Monday, November 3, 2008

Are Brains Digital or Analog?

Last year Chris Chatham wrote up a great post entitled 10 Important Differences Between Brains and Computers. There's a wealth of topics to discuss in reference to the post, but I want to focus on what he lists as the #1 difference:
Brains are analogue; computers are digital
It's easy to think that neurons are essentially binary, given that they fire an action potential if they reach a certain threshold, and otherwise do not fire. This superficial similarity to digital "1's and 0's" belies a wide variety of continuous and non-linear processes that directly influence neuronal processing.

For example, one of the primary mechanisms of information transmission appears to be the rate at which neurons fire - an essentially continuous variable.
There's more, but this is the essential part. What's interesting is that Chris points out that one way in which information is conveyed in the brain is by the rate of fire of neurons. But then he ignores the fact that we know that information is carried by the timing of individual spikes, and he categorically labels the brain as "analogue."

A nice metaphor for neurons is a leaky bucket. When they are receiving incoming activity from other neurons, you can think of that as water trickling into the bucket. This is analogous to a charge building up on the cell membrane. But the membrane has resistance, so it is "leaky", which means in the bucket analogy that there are is also a tiny hole in the bottom of the bucket. If the water you're putting in doesn't exceed the leakage, then the level of water will never rise. Once the water reaches a particular level, a threshold, then you can think of the bucket being tipped over and sending all its water to all the other buckets it connects to. This is analogous to the firing of a neuron. It then resets until it is filled back up to its threshold level.

So before it reaches threshold, a neuron functions in an analog fashion. When it reaches threshold, it generates an action potential, or spike, which is a binary signal. But then, as Chris points out, if we count the number of spikes within a given time frame, that rate of fire can be measured in an analog fashion.

In my own work, I used to use artificial neurons that modeled only the average rate of fire of neurons. These are known as rate-coding neuron models, and a very common function that approximates the firing rate is the sigmoid:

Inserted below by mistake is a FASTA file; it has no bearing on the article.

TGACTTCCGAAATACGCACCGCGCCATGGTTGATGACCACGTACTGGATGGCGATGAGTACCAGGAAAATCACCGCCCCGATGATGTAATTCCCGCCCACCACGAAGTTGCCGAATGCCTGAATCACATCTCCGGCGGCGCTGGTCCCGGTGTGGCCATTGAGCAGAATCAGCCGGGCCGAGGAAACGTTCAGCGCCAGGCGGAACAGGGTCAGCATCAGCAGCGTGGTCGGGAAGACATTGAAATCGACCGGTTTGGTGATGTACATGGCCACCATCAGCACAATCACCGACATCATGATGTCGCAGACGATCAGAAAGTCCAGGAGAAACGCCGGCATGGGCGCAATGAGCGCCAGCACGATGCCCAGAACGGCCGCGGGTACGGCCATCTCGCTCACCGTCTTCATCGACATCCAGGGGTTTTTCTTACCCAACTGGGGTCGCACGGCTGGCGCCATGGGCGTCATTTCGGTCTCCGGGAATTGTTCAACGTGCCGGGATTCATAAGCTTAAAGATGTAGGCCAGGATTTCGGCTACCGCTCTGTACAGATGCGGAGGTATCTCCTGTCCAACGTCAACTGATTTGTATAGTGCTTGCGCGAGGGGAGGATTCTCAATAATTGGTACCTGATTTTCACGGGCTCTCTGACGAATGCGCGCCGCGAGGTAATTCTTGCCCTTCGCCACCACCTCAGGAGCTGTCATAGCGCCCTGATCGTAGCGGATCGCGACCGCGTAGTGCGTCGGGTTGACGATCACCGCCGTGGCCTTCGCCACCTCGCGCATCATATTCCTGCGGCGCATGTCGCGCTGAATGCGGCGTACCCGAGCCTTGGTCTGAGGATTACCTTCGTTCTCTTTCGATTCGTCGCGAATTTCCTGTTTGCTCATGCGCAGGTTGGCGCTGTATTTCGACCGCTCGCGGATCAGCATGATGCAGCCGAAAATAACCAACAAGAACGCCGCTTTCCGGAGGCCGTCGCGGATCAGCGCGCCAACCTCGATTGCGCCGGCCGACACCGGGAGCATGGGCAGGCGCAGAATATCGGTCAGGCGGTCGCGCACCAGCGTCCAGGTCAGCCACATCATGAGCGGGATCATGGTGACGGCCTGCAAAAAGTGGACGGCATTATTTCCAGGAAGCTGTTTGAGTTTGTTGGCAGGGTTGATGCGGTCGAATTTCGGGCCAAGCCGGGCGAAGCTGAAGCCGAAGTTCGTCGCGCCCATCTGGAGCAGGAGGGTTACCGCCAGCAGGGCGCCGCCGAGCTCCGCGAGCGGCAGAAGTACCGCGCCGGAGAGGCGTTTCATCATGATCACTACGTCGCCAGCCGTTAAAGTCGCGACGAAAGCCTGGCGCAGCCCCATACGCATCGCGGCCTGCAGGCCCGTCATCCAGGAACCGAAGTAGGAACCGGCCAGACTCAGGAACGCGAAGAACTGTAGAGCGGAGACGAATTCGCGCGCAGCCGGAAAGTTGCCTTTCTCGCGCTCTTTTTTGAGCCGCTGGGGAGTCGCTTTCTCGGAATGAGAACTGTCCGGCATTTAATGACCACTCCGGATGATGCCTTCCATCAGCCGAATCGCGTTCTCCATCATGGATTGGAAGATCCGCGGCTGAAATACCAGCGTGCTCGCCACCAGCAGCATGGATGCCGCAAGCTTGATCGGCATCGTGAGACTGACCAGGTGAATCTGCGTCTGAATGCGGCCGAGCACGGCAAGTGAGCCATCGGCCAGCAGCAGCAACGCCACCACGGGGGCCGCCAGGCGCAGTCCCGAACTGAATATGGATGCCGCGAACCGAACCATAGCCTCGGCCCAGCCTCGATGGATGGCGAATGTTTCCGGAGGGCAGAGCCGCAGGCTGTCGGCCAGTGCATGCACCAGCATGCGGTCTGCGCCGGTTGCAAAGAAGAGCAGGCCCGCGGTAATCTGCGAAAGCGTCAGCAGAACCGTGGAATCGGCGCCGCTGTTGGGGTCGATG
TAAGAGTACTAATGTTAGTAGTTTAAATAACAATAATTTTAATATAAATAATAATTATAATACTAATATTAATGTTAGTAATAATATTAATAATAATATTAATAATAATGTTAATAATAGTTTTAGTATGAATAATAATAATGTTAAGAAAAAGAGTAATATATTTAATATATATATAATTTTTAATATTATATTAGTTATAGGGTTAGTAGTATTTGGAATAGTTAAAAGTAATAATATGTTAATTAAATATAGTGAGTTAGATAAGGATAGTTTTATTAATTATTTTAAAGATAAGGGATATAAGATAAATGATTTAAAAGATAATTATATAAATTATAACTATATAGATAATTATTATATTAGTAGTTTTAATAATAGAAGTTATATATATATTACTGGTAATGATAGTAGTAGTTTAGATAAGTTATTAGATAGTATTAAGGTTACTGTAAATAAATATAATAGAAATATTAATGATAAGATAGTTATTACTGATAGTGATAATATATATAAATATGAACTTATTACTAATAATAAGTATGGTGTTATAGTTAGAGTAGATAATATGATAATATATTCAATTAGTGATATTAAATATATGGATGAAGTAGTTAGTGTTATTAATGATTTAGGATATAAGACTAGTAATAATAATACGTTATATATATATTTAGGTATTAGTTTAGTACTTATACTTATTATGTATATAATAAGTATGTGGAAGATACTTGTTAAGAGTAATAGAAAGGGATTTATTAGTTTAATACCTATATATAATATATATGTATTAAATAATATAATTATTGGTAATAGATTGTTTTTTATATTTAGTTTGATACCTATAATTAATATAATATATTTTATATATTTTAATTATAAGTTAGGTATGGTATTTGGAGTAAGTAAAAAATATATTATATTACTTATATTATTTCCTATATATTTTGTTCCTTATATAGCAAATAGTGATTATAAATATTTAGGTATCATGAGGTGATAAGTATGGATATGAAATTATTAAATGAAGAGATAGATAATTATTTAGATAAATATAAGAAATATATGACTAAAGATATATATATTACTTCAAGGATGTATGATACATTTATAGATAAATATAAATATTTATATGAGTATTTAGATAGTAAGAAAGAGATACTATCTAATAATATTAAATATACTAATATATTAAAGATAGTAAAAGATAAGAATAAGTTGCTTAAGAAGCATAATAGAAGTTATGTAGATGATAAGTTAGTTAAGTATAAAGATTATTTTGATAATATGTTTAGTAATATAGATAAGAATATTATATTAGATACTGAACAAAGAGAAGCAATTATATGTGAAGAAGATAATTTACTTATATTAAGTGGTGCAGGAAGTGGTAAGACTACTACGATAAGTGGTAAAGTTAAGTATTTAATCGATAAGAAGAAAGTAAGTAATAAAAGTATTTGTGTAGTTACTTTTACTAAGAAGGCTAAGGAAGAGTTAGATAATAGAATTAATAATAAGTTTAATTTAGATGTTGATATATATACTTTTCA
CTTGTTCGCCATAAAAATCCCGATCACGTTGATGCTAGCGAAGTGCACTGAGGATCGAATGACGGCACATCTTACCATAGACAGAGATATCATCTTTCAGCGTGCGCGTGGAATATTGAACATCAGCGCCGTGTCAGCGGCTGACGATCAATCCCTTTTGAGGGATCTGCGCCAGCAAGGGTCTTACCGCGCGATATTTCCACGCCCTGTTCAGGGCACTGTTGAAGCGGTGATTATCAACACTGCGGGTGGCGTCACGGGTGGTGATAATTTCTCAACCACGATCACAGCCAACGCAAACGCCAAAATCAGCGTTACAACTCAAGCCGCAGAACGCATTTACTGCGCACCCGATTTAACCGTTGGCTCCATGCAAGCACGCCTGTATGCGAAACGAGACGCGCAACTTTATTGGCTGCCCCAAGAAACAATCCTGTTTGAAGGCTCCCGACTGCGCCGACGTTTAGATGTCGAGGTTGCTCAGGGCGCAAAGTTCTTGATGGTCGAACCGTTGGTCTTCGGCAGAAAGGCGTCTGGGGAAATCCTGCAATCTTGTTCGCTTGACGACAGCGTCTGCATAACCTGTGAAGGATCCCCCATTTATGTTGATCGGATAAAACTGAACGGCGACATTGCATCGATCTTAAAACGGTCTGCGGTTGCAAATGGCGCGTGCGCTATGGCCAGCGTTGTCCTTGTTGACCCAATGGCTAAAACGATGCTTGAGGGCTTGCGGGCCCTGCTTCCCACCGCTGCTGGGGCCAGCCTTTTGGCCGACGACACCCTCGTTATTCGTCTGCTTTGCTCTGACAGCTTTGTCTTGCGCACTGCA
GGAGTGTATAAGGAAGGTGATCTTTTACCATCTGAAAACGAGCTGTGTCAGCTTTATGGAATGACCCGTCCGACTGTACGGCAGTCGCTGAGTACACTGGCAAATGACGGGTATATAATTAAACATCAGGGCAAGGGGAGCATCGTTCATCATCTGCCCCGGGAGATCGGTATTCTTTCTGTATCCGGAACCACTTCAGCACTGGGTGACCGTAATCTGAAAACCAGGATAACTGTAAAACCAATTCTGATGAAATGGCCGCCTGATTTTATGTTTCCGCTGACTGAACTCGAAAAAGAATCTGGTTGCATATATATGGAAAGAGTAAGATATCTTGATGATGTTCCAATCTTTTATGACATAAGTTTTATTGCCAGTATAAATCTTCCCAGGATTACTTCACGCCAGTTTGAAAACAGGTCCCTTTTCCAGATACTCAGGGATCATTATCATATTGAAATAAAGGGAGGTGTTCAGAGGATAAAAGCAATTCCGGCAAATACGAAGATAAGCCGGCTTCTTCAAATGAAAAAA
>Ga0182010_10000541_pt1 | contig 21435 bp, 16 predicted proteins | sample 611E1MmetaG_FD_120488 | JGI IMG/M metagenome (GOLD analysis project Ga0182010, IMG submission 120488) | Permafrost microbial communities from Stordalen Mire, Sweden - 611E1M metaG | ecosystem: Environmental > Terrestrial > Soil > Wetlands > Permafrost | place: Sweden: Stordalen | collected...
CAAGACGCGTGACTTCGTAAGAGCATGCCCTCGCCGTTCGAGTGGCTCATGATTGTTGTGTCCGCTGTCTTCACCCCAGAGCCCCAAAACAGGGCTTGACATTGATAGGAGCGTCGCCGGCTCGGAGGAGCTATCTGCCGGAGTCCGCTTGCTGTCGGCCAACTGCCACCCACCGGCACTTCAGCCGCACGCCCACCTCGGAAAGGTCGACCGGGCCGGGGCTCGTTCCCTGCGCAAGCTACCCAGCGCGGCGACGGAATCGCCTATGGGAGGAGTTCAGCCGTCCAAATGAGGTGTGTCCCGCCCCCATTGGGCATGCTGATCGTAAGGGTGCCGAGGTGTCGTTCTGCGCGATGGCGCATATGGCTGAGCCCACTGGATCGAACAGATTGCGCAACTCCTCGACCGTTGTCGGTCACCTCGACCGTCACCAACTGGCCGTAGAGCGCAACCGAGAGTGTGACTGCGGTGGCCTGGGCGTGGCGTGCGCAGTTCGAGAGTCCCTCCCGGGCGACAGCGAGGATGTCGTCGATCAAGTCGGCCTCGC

But if you use such a model, you're assuming that no information is being carried by the timing of individual spikes, because you're averaging that information away.

But we know of particular examples in which information is conveyed by individual spikes. One very famous and interesting example is the auditory system of the barn owl. See "Hebbian learning of pulse timing in the barn owl auditory system" by Wulfram Gerstner, Richard Kempter, J. Leo Van Hemmen, Hermann Wagner for a great overview.

Basically, when a mouse makes a sound, the sound waves reach each ear of the barn owl at different times, because the ears are spaced apart. The owls auditory system is able to determine where the sound came from by comparing the relative timing of the sound reaching each ear, and this information is learned and conveyed via the timing of individual spikes. By the way, the image isn't of a barn owl shooting a mouse with laser vision (though that would be cool). It's meant to show how the sound of the mouse squeak reaches each of the barn owl's ears at slightly different times.

We also know that an important aspect of learning throughout the brain involves the relative timing of individual spikes. If a neuron (A) fires just before the neuron (B) it is connected downstream to, then the synapse will "strengthened", or modified in such a way that the next time neuron A fires, it will be more likely to cause neuron B to fire:

However, if the order of firing is reversed, then the synapse is "weakened":

The strengthening and weakening of synapses in this way is known as spike-timing dependent plasticity, or STDP. While there are a number of other ways in which synapses are modified in the brain, these particular mechanisms are thought to underlie many important aspects of learning, and they should not be ignored.

So, the answer to the question "Are Brains Digital or Analog?" is a perhaps unsatisfying "both". Some of the ways in which neurons communicate and undergo modification via learning are based purely on all-or-nothing signals in a digital way. In other cases, information is conveyed by the rate of fire of neurons in an analog manner.

But then, computers emulate analog functions as well, so they are neither distinctly digital or analog. In fact, the dichotomy turns out not to be all that sharp in many domains. What's important is to know in what ways the brain is analog and in what ways it is digital. Both will likely figure into any coherent explanation of how the brain works.

For my own part, I've begun working with spiking neuron models, specifically what are known as leaky integrate-and-fire models. I've become increasingly convinced about the importance of the role of time in understanding cognitive processes, and spiking models allow for communicating information both by the timing of individual spikes and by their rate of fire, while rate-coding models only allow for communication via average firing rates. That's not to say that rate-coding models don't have a lot to teach us about certain aspects of cognition, just that they are limited in their ability to do so.

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